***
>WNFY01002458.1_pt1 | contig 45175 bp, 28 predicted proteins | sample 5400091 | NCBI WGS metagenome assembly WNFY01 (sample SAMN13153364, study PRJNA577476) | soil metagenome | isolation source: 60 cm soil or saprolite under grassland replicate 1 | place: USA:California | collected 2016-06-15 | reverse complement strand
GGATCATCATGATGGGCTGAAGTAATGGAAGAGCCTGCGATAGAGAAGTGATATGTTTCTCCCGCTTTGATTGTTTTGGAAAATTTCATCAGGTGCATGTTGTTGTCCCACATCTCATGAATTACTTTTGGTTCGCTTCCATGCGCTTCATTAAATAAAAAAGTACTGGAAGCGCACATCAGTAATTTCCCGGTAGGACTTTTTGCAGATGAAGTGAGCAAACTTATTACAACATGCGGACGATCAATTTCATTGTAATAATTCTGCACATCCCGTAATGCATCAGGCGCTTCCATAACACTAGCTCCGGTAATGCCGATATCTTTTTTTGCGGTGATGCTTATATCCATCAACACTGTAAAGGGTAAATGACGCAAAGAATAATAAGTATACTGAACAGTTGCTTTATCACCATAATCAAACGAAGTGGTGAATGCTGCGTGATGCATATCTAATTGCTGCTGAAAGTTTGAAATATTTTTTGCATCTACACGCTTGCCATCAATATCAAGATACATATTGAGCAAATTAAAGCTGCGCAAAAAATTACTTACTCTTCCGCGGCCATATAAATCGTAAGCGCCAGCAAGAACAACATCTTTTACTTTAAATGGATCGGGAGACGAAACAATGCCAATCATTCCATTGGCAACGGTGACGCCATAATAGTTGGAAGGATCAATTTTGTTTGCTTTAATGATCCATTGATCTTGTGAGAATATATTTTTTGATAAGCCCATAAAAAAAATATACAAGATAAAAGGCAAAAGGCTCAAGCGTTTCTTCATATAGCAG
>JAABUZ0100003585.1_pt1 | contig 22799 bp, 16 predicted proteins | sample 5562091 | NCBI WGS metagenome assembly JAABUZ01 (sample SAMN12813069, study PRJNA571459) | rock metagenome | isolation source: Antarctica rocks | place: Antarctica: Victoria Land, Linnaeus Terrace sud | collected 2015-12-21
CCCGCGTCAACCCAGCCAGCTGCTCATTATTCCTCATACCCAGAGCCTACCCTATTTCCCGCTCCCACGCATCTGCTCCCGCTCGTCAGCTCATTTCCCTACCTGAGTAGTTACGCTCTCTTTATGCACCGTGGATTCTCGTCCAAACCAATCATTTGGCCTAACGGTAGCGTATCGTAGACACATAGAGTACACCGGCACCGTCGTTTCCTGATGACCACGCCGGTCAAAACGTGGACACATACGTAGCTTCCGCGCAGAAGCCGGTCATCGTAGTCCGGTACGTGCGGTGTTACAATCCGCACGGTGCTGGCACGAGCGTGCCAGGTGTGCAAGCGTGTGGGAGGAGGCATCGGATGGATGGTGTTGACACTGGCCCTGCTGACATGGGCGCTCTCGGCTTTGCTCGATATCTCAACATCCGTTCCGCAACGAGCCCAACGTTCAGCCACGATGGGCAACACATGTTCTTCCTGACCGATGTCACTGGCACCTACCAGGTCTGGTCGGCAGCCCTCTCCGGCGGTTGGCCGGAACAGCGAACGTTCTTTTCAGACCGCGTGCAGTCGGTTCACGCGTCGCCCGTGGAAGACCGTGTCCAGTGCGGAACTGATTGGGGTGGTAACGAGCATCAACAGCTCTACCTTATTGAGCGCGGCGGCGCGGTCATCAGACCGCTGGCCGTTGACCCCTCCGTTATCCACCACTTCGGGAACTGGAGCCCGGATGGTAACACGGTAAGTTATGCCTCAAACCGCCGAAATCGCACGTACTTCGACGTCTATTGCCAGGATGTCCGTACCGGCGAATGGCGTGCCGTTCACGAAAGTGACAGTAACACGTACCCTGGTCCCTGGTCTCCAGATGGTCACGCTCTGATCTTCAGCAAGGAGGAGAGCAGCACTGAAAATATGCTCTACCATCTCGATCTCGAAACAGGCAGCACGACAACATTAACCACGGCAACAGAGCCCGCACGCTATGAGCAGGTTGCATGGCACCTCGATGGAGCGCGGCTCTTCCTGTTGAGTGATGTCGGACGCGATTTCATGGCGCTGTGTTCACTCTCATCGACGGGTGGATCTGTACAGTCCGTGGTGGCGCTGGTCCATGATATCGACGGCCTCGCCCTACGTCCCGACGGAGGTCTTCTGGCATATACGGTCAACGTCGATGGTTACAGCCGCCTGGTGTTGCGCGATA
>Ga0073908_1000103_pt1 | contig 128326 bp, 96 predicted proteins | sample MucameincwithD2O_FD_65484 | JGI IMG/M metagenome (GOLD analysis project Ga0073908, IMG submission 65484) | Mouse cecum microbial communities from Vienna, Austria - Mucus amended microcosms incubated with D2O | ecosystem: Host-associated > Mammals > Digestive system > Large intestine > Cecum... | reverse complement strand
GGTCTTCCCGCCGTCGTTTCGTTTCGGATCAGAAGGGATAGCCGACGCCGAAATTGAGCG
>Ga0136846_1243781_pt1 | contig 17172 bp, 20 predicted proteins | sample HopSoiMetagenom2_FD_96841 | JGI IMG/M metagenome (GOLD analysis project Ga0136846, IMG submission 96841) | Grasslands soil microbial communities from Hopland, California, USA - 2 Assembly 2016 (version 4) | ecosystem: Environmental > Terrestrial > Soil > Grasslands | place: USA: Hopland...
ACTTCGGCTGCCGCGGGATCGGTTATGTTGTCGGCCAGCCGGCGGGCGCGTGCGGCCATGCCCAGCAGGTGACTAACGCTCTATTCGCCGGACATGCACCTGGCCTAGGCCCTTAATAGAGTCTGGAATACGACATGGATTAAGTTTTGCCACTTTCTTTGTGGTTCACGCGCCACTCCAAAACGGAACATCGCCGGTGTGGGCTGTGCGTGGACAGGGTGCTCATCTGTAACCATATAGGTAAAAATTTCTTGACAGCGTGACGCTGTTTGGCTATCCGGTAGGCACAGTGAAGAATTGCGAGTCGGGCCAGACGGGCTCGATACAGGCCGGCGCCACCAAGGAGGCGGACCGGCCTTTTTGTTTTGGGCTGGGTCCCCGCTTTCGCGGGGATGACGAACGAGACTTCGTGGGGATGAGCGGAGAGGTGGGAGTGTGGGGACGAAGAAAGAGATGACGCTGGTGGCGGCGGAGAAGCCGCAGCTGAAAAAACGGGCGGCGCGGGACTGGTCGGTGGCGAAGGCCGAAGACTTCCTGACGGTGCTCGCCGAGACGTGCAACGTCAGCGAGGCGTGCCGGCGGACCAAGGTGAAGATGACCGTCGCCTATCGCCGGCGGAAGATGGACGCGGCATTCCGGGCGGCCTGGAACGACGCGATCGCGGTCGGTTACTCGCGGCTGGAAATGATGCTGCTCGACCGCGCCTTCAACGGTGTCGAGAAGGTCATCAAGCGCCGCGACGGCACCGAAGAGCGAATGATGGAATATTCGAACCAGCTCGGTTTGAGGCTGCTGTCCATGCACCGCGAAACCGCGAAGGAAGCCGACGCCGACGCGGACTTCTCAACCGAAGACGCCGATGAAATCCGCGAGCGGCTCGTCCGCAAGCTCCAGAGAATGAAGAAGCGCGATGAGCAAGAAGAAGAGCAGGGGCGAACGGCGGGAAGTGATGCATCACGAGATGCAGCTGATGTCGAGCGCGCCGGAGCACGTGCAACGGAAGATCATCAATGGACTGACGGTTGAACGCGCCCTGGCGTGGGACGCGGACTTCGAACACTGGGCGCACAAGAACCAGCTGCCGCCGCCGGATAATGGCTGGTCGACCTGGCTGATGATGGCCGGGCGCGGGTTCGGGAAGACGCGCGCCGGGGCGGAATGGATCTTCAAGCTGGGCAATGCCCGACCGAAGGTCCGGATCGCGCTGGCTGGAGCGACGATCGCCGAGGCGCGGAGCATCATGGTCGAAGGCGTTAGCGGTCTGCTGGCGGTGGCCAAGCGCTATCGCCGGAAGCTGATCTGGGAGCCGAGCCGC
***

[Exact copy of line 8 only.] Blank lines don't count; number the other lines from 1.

ACTTCGGCTGCCGCGGGATCGGTTATGTTGTCGGCCAGCCGGCGGGCGCGTGCGGCCATGCCCAGCAGGTGACTAACGCTCTATTCGCCGGACATGCACCTGGCCTAGGCCCTTAATAGAGTCTGGAATACGACATGGATTAAGTTTTGCCACTTTCTTTGTGGTTCACGCGCCACTCCAAAACGGAACATCGCCGGTGTGGGCTGTGCGTGGACAGGGTGCTCATCTGTAACCATATAGGTAAAAATTTCTTGACAGCGTGACGCTGTTTGGCTATCCGGTAGGCACAGTGAAGAATTGCGAGTCGGGCCAGACGGGCTCGATACAGGCCGGCGCCACCAAGGAGGCGGACCGGCCTTTTTGTTTTGGGCTGGGTCCCCGCTTTCGCGGGGATGACGAACGAGACTTCGTGGGGATGAGCGGAGAGGTGGGAGTGTGGGGACGAAGAAAGAGATGACGCTGGTGGCGGCGGAGAAGCCGCAGCTGAAAAAACGGGCGGCGCGGGACTGGTCGGTGGCGAAGGCCGAAGACTTCCTGACGGTGCTCGCCGAGACGTGCAACGTCAGCGAGGCGTGCCGGCGGACCAAGGTGAAGATGACCGTCGCCTATCGCCGGCGGAAGATGGACGCGGCATTCCGGGCGGCCTGGAACGACGCGATCGCGGTCGGTTACTCGCGGCTGGAAATGATGCTGCTCGACCGCGCCTTCAACGGTGTCGAGAAGGTCATCAAGCGCCGCGACGGCACCGAAGAGCGAATGATGGAATATTCGAACCAGCTCGGTTTGAGGCTGCTGTCCATGCACCGCGAAACCGCGAAGGAAGCCGACGCCGACGCGGACTTCTCAACCGAAGACGCCGATGAAATCCGCGAGCGGCTCGTCCGCAAGCTCCAGAGAATGAAGAAGCGCGATGAGCAAGAAGAAGAGCAGGGGCGAACGGCGGGAAGTGATGCATCACGAGATGCAGCTGATGTCGAGCGCGCCGGAGCACGTGCAACGGAAGATCATCAATGGACTGACGGTTGAACGCGCCCTGGCGTGGGACGCGGACTTCGAACACTGGGCGCACAAGAACCAGCTGCCGCCGCCGGATAATGGCTGGTCGACCTGGCTGATGATGGCCGGGCGCGGGTTCGGGAAGACGCGCGCCGGGGCGGAATGGATCTTCAAGCTGGGCAATGCCCGACCGAAGGTCCGGATCGCGCTGGCTGGAGCGACGATCGCCGAGGCGCGGAGCATCATGGTCGAAGGCGTTAGCGGTCTGCTGGCGGTGGCCAAGCGCTATCGCCGGAAGCTGATCTGGGAGCCGAGCCGC